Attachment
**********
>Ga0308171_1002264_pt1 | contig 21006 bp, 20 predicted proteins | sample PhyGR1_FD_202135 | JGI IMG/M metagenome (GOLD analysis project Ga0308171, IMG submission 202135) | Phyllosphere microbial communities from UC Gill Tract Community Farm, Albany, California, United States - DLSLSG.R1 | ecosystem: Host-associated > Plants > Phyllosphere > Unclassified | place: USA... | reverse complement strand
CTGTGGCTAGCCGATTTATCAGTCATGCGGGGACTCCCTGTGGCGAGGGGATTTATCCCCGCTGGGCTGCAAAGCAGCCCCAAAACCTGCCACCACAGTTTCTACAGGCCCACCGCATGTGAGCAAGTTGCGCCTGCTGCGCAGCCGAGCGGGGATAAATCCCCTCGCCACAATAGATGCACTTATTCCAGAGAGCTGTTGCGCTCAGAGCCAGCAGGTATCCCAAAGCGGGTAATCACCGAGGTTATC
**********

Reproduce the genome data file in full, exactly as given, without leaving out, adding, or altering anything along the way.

>Ga0308171_1002264_pt1 | contig 21006 bp, 20 predicted proteins | sample PhyGR1_FD_202135 | JGI IMG/M metagenome (GOLD analysis project Ga0308171, IMG submission 202135) | Phyllosphere microbial communities from UC Gill Tract Community Farm, Albany, California, United States - DLSLSG.R1 | ecosystem: Host-associated > Plants > Phyllosphere > Unclassified | place: USA... | reverse complement strand
CTGTGGCTAGCCGATTTATCAGTCATGCGGGGACTCCCTGTGGCGAGGGGATTTATCCCCGCTGGGCTGCAAAGCAGCCCCAAAACCTGCCACCACAGTTTCTACAGGCCCACCGCATGTGAGCAAGTTGCGCCTGCTGCGCAGCCGAGCGGGGATAAATCCCCTCGCCACAATAGATGCACTTATTCCAGAGAGCTGTTGCGCTCAGAGCCAGCAGGTATCCCAAAGCGGGTAATCACCGAGGTTATC